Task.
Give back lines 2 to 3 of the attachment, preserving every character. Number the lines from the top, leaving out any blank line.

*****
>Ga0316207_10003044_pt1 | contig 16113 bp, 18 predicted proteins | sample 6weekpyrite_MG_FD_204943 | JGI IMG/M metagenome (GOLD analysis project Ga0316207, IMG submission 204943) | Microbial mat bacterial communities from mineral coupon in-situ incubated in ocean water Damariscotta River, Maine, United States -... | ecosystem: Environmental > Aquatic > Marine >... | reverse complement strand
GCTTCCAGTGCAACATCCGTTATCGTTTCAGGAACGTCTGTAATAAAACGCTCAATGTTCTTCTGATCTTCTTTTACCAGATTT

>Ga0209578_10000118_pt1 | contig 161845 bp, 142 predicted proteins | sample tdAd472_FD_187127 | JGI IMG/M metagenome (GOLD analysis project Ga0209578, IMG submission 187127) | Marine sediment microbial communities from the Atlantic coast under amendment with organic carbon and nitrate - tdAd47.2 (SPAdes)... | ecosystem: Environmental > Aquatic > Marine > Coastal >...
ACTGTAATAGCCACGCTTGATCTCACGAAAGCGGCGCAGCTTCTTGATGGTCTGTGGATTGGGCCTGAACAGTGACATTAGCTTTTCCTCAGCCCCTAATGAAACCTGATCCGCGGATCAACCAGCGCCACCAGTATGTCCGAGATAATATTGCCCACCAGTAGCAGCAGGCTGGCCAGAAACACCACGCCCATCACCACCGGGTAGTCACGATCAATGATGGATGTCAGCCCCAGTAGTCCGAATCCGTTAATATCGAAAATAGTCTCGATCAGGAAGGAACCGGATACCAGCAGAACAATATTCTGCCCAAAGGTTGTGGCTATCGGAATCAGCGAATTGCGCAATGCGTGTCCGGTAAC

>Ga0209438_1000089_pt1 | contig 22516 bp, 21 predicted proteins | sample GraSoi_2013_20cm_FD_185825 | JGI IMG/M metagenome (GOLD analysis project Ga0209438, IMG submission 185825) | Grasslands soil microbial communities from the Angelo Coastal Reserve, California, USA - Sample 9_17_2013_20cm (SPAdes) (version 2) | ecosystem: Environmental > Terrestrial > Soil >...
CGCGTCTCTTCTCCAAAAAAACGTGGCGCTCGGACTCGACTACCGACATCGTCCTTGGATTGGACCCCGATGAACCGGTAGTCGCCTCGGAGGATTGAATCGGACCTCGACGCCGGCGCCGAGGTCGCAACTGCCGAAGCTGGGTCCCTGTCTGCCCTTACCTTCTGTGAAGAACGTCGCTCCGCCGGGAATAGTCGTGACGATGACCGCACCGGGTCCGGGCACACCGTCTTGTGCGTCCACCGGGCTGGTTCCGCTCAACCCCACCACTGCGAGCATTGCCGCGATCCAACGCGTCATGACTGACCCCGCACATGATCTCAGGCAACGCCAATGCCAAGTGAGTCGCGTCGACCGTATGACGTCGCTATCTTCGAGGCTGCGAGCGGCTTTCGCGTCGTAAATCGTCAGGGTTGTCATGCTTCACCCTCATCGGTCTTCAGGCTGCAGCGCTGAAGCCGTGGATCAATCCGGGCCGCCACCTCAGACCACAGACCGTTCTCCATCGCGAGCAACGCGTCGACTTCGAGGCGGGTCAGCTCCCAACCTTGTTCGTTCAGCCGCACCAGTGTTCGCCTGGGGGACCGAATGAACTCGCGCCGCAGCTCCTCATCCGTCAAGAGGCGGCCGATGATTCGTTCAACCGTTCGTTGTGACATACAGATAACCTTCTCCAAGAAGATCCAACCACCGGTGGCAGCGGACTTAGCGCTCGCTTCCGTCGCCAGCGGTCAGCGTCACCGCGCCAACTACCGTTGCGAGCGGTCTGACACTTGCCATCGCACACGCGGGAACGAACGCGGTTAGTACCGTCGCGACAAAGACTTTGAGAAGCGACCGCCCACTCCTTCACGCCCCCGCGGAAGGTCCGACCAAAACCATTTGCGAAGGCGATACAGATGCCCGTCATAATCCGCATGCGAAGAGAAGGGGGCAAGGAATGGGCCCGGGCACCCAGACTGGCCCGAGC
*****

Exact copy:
GCTTCCAGTGCAACATCCGTTATCGTTTCAGGAACGTCTGTAATAAAACGCTCAATGTTCTTCTGATCTTCTTTTACCAGATTT

>Ga0209578_10000118_pt1 | contig 161845 bp, 142 predicted proteins | sample tdAd472_FD_187127 | JGI IMG/M metagenome (GOLD analysis project Ga0209578, IMG submission 187127) | Marine sediment microbial communities from the Atlantic coast under amendment with organic carbon and nitrate - tdAd47.2 (SPAdes)... | ecosystem: Environmental > Aquatic > Marine > Coastal >...